Eons ago, when I graduated from college, I had visions of earning my living as a writer. Eating and rent, however, were high on my list of must haves, so I took a job as magazine editor and freelanced, writing whatever anyone would pay for.
Mostly that was cheesy articles for cheesier magazines—True Romance, For Men Only, Stag, were among my staples. I also did quite a bit of corporate writing and a bit of stuff for nonprofits.
Some that bit of stuff was case statements. These were big, glossy productions that told potential donors about the organization—its history, its mission, its successes—and the reasons for which they were raising money now. Typically these documents were written at the start of a capital campaign, and there was much copy about the new or renovated buildings that the donors’ support would build.
Organizations still write case statements that their development staff mail out to prospects and they and their volunteers bring to prospect meetings, hoping that this will make or cement the sale.
I’m doubtful. In my experience, these documents mainly end up being truly left behind by the prospect, tossed in the trash or—on occasion—shoved onto a shelf, never to be looked at.
And while there are always exceptions to every case, I think it is really important for an organization—especially smaller, less well resourced ones—to consider where their time and money is best spent.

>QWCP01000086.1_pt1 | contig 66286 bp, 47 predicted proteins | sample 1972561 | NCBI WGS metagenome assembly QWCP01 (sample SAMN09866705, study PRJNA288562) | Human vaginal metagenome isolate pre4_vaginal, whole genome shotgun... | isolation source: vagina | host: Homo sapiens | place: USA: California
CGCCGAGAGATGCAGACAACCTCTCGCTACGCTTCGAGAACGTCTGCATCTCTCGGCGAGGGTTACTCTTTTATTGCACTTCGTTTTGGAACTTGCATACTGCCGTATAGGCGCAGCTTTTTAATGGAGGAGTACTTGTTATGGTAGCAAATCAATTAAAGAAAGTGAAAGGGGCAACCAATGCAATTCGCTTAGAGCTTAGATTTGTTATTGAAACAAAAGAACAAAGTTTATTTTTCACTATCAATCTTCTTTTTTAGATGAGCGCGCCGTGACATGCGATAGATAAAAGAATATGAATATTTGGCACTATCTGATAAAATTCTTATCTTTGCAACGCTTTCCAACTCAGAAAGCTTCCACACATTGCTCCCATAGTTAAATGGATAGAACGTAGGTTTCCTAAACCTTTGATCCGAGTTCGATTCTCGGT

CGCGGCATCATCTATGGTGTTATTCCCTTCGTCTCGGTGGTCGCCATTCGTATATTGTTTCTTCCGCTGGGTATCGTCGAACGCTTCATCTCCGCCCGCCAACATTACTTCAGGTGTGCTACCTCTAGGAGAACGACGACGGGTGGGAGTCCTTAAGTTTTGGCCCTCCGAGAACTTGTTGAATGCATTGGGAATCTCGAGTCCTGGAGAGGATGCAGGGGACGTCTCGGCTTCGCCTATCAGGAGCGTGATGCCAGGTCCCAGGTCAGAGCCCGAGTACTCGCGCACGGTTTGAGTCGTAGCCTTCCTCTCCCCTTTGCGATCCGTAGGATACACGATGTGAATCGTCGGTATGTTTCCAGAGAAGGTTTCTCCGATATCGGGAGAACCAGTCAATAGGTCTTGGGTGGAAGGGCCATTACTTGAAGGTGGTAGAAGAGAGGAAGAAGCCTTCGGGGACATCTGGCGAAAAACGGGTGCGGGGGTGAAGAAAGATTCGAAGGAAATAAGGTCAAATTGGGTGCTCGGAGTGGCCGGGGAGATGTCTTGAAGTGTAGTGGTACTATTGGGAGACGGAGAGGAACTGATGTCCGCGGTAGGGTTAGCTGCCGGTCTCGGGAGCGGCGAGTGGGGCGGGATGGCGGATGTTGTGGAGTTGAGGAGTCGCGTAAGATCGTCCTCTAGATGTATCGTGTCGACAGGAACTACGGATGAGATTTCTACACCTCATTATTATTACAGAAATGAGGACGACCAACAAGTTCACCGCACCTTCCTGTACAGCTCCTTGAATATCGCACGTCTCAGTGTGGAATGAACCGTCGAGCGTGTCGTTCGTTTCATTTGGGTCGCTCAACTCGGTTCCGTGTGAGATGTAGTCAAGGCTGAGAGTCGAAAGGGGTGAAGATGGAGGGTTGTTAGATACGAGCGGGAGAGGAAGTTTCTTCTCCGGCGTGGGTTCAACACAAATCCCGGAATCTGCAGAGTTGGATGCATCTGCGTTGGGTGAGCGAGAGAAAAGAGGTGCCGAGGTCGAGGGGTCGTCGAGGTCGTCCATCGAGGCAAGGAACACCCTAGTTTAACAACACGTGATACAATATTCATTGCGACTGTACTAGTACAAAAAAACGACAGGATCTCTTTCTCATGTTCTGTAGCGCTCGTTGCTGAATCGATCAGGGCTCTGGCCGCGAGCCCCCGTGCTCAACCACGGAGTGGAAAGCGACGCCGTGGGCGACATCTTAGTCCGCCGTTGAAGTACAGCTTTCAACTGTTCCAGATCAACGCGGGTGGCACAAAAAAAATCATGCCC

I’m not completely against case statements. In fact, I think internal cases are vital. This is the document that should inform all aspects of messaging about the organization. It is what you would give your grant writer as the first thing he or she must read before any grant proposal is attempted. All Board members should have their own copies and periodically at Board meetings you should review a section. Staff should not just read it but have a big part in writing it.
The internal case statement defines how the organization thinks about itself—what is important, its shared history, how the work it does has and will continue to impact its community.
It’s the one document that doesn’t allow anyone who is intimately involved with the organization to say, “I didn’t know that,” about anything of import. And for that reason, it really has to be a living document that is reviewed with regularity and updated whenever necessary. When that happens, everyone who needs to know must be immediately informed about the change.
Once you have this internal case statement, then you may want to think about an external one. For that case statement, you must look outward. Nonprofits have a bad habit of talking to ourselves. We talk at our prospects and donors, not with them. Our case statements tend, therefore, to focus on what we think is important and why we need their support.
To have a compelling external case, you have to consider why your organization and your project might matter to anyone outside of your inner circle. And to find that out, you are going to have to get out there and have conversations—you know, that give and take where you learn at least as much about them as they are learning about you. You’ll have to ask questions, probe answers, listen openly and completely.
As you do that, you might find that you’ve just made the best case statement possible.
Janet Levine works with nonprofits and educational organizations, helping them to increase their fundraising capacity. Learn more at http://janetlevineconsulting.com.While there, sign up for the newsletter.